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Roel
Roel

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Remember to set Cache-Control headers on your secured pages

Last week we had a production issue about a potential data leak.

When users would logout of their profile they could navigate back and view the pages as if they were logged in. This could be potentially harmful when you are on a public or shared computer. Obviously you should trust the website that the logout button forgets all trace of you ever logging in.

After a short investigation we found that an update a couple days prior removed the Cache-Control header.

It should be set to something like this:

cache-control example

There are 3 main options to set in cache-control:
no-store
https://www.w3.org/Protocols/rfc2616/rfc2616-sec14.html#sec14.9.2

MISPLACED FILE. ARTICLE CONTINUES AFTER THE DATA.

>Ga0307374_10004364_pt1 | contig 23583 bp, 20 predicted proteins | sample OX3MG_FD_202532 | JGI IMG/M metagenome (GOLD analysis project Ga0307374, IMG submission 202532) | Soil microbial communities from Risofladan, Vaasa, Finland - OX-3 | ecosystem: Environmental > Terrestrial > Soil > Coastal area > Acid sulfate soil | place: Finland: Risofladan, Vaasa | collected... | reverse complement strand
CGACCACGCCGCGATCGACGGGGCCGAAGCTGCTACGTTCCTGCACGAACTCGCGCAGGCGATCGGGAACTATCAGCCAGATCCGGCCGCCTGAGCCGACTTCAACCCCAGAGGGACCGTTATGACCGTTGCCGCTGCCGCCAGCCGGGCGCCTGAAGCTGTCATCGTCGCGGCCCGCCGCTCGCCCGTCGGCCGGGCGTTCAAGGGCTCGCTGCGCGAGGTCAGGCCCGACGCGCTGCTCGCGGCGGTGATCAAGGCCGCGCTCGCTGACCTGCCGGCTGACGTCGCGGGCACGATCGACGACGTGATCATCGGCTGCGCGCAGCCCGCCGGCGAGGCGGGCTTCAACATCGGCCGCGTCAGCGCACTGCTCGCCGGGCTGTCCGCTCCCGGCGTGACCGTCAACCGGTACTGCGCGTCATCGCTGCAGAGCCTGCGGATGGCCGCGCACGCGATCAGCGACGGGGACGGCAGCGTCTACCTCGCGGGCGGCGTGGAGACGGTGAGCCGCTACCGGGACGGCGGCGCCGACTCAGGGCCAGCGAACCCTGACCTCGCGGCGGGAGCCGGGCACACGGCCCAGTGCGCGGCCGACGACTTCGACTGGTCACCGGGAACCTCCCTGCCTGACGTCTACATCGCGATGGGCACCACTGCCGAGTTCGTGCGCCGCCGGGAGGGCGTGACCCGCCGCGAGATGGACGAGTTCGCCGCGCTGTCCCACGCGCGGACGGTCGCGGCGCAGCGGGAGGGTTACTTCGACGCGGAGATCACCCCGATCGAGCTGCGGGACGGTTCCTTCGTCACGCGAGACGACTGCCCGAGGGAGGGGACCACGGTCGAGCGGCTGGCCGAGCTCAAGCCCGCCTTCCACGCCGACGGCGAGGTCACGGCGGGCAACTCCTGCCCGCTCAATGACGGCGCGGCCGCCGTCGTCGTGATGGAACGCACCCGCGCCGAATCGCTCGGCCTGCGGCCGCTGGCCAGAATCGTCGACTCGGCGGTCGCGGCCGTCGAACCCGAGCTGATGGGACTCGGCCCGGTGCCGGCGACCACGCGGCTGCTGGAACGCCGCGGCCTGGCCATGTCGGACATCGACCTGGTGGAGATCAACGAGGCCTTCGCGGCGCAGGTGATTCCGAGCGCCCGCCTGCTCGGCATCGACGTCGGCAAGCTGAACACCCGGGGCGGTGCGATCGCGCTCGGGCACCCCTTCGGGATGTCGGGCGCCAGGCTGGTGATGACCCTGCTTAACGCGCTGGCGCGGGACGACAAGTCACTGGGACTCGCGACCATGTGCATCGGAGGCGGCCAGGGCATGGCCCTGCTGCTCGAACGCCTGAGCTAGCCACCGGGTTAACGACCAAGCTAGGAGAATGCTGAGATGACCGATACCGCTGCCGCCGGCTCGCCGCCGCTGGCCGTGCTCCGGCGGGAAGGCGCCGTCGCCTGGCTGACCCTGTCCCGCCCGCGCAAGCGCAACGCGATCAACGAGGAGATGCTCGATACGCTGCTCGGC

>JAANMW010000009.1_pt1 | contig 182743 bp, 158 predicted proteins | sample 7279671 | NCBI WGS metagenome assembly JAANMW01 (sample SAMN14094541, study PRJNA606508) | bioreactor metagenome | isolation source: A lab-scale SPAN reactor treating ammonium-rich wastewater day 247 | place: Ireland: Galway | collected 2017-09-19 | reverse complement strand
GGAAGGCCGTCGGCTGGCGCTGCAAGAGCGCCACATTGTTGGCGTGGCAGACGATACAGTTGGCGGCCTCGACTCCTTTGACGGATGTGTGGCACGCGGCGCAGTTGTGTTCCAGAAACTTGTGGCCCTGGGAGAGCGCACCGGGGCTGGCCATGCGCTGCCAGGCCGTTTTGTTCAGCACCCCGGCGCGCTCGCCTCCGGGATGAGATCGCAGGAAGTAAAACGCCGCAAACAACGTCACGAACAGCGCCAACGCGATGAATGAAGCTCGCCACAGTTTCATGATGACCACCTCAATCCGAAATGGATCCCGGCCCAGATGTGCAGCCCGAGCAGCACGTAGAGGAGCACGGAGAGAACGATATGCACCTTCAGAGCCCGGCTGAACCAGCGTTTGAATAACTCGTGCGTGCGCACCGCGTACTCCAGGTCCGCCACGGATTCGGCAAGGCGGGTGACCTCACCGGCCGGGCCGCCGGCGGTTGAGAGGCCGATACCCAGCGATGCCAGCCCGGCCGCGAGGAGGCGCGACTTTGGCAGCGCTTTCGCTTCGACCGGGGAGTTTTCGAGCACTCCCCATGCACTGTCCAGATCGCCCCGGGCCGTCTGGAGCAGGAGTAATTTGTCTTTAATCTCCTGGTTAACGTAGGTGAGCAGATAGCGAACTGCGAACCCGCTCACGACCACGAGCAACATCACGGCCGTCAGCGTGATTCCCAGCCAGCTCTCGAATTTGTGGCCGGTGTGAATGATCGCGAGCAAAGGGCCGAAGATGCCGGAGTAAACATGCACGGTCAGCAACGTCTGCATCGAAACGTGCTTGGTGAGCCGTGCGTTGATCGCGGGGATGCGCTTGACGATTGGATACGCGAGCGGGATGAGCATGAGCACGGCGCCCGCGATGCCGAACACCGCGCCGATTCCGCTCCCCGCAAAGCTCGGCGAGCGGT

This is the most strict option of all. It tells the browser to not store any response or request in the cache at all.

no-cache
This tells the browser that it should re-validate the cache with the server before using it again. It doesn't mean that the response isn't stored in the cache.

must-revalidate
This tells the browser that the validation of the cache should happen when the date expired on the cache, using the header 'max-age' value. It doesn't mean that the response is always explicitly validated.

Setting our Cache-Control header to no-store, no-cache we will have no cache in our browser. Now if we logout of our profile and navigate back there is no cached page to return to. This will trigger a 'refresh' like behavior and fore the login page to show.

Our users are safe again! And we didn't even have to update our software.

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